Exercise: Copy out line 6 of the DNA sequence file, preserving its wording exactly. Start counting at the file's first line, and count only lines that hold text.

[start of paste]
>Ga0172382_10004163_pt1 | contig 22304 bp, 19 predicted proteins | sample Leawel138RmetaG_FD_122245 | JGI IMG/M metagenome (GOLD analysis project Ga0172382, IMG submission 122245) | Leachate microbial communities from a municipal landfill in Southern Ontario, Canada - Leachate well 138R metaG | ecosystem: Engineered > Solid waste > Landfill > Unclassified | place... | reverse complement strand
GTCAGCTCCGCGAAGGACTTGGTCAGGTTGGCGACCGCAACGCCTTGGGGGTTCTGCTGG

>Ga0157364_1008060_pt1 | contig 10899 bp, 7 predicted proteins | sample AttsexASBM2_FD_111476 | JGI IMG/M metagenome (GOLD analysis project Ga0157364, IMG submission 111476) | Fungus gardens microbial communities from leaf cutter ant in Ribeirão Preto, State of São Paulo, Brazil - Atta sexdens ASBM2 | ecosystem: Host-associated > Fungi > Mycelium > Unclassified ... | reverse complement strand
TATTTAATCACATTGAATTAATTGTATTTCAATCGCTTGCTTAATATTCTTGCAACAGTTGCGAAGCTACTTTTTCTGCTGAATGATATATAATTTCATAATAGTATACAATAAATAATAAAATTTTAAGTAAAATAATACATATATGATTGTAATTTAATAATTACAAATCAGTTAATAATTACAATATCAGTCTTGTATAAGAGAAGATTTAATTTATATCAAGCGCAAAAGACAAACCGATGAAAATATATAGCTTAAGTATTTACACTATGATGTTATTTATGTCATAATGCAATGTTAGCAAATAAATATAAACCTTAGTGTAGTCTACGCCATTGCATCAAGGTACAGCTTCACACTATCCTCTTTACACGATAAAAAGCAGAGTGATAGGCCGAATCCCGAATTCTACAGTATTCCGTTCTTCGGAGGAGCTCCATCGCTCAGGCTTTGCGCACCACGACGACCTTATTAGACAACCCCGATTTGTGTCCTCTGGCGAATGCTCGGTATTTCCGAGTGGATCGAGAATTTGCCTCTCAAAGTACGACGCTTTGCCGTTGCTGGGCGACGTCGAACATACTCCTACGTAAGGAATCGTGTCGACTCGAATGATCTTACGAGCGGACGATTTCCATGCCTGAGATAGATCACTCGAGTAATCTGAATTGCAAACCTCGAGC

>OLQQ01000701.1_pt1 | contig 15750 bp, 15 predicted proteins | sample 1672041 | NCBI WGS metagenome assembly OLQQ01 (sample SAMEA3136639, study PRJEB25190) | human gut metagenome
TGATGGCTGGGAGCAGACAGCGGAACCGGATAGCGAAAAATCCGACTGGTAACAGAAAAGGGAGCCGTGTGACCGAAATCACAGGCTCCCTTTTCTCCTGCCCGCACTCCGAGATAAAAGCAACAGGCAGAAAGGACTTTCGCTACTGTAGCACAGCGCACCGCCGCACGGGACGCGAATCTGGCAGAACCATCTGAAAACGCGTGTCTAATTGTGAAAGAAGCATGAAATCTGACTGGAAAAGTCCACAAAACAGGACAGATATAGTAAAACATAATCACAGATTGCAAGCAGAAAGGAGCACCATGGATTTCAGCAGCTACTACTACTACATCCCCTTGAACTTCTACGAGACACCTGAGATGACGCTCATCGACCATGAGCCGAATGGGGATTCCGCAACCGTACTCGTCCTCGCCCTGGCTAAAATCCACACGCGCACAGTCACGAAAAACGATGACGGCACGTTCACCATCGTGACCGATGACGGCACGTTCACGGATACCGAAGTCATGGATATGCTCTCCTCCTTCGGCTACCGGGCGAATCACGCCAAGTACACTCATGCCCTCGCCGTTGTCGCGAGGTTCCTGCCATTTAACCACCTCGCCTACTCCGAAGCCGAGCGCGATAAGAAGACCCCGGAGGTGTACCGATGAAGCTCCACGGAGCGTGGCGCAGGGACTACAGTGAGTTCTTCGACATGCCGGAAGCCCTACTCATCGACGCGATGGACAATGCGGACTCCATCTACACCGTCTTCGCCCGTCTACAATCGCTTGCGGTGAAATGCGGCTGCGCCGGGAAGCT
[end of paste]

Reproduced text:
TGATGGCTGGGAGCAGACAGCGGAACCGGATAGCGAAAAATCCGACTGGTAACAGAAAAGGGAGCCGTGTGACCGAAATCACAGGCTCCCTTTTCTCCTGCCCGCACTCCGAGATAAAAGCAACAGGCAGAAAGGACTTTCGCTACTGTAGCACAGCGCACCGCCGCACGGGACGCGAATCTGGCAGAACCATCTGAAAACGCGTGTCTAATTGTGAAAGAAGCATGAAATCTGACTGGAAAAGTCCACAAAACAGGACAGATATAGTAAAACATAATCACAGATTGCAAGCAGAAAGGAGCACCATGGATTTCAGCAGCTACTACTACTACATCCCCTTGAACTTCTACGAGACACCTGAGATGACGCTCATCGACCATGAGCCGAATGGGGATTCCGCAACCGTACTCGTCCTCGCCCTGGCTAAAATCCACACGCGCACAGTCACGAAAAACGATGACGGCACGTTCACCATCGTGACCGATGACGGCACGTTCACGGATACCGAAGTCATGGATATGCTCTCCTCCTTCGGCTACCGGGCGAATCACGCCAAGTACACTCATGCCCTCGCCGTTGTCGCGAGGTTCCTGCCATTTAACCACCTCGCCTACTCCGAAGCCGAGCGCGATAAGAAGACCCCGGAGGTGTACCGATGAAGCTCCACGGAGCGTGGCGCAGGGACTACAGTGAGTTCTTCGACATGCCGGAAGCCCTACTCATCGACGCGATGGACAATGCGGACTCCATCTACACCGTCTTCGCCCGTCTACAATCGCTTGCGGTGAAATGCGGCTGCGCCGGGAAGCT